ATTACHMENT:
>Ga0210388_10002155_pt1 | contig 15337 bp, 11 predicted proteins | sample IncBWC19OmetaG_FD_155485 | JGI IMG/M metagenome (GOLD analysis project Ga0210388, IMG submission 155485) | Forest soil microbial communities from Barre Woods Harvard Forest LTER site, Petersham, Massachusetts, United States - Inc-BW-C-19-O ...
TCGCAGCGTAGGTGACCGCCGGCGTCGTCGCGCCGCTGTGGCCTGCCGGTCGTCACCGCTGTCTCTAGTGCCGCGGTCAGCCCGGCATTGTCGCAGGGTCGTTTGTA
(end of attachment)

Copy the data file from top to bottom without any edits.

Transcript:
>Ga0210388_10002155_pt1 | contig 15337 bp, 11 predicted proteins | sample IncBWC19OmetaG_FD_155485 | JGI IMG/M metagenome (GOLD analysis project Ga0210388, IMG submission 155485) | Forest soil microbial communities from Barre Woods Harvard Forest LTER site, Petersham, Massachusetts, United States - Inc-BW-C-19-O ...
TCGCAGCGTAGGTGACCGCCGGCGTCGTCGCGCCGCTGTGGCCTGCCGGTCGTCACCGCTGTCTCTAGTGCCGCGGTCAGCCCGGCATTGTCGCAGGGTCGTTTGTA